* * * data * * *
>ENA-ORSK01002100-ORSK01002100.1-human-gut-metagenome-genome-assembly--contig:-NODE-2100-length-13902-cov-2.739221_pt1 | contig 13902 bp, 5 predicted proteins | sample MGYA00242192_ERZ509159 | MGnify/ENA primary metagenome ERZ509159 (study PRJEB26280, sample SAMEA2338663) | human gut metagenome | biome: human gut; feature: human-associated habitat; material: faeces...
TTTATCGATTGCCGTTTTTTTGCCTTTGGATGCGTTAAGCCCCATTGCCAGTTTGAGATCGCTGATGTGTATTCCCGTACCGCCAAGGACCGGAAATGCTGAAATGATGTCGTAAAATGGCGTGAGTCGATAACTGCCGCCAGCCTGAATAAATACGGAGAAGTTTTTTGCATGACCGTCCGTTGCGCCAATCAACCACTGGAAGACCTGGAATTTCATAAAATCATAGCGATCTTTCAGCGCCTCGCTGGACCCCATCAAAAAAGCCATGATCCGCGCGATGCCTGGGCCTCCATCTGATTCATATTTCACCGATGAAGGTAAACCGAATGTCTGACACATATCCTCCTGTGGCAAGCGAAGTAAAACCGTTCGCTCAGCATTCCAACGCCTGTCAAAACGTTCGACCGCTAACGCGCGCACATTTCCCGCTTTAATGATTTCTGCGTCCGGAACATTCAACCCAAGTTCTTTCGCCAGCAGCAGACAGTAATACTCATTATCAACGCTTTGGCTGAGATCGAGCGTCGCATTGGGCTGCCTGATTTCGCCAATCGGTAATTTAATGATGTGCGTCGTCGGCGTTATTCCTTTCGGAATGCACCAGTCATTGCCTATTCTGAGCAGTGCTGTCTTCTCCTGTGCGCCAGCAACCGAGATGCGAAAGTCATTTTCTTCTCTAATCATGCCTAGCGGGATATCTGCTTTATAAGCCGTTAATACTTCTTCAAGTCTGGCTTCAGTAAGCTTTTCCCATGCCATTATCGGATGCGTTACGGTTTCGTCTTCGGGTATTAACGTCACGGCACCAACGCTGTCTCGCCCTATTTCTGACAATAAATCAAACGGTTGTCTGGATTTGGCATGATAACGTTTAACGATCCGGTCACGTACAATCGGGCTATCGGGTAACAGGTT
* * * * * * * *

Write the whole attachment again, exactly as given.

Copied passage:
>ENA-ORSK01002100-ORSK01002100.1-human-gut-metagenome-genome-assembly--contig:-NODE-2100-length-13902-cov-2.739221_pt1 | contig 13902 bp, 5 predicted proteins | sample MGYA00242192_ERZ509159 | MGnify/ENA primary metagenome ERZ509159 (study PRJEB26280, sample SAMEA2338663) | human gut metagenome | biome: human gut; feature: human-associated habitat; material: faeces...
TTTATCGATTGCCGTTTTTTTGCCTTTGGATGCGTTAAGCCCCATTGCCAGTTTGAGATCGCTGATGTGTATTCCCGTACCGCCAAGGACCGGAAATGCTGAAATGATGTCGTAAAATGGCGTGAGTCGATAACTGCCGCCAGCCTGAATAAATACGGAGAAGTTTTTTGCATGACCGTCCGTTGCGCCAATCAACCACTGGAAGACCTGGAATTTCATAAAATCATAGCGATCTTTCAGCGCCTCGCTGGACCCCATCAAAAAAGCCATGATCCGCGCGATGCCTGGGCCTCCATCTGATTCATATTTCACCGATGAAGGTAAACCGAATGTCTGACACATATCCTCCTGTGGCAAGCGAAGTAAAACCGTTCGCTCAGCATTCCAACGCCTGTCAAAACGTTCGACCGCTAACGCGCGCACATTTCCCGCTTTAATGATTTCTGCGTCCGGAACATTCAACCCAAGTTCTTTCGCCAGCAGCAGACAGTAATACTCATTATCAACGCTTTGGCTGAGATCGAGCGTCGCATTGGGCTGCCTGATTTCGCCAATCGGTAATTTAATGATGTGCGTCGTCGGCGTTATTCCTTTCGGAATGCACCAGTCATTGCCTATTCTGAGCAGTGCTGTCTTCTCCTGTGCGCCAGCAACCGAGATGCGAAAGTCATTTTCTTCTCTAATCATGCCTAGCGGGATATCTGCTTTATAAGCCGTTAATACTTCTTCAAGTCTGGCTTCAGTAAGCTTTTCCCATGCCATTATCGGATGCGTTACGGTTTCGTCTTCGGGTATTAACGTCACGGCACCAACGCTGTCTCGCCCTATTTCTGACAATAAATCAAACGGTTGTCTGGATTTGGCATGATAACGTTTAACGATCCGGTCACGTACAATCGGGCTATCGGGTAACAGGTT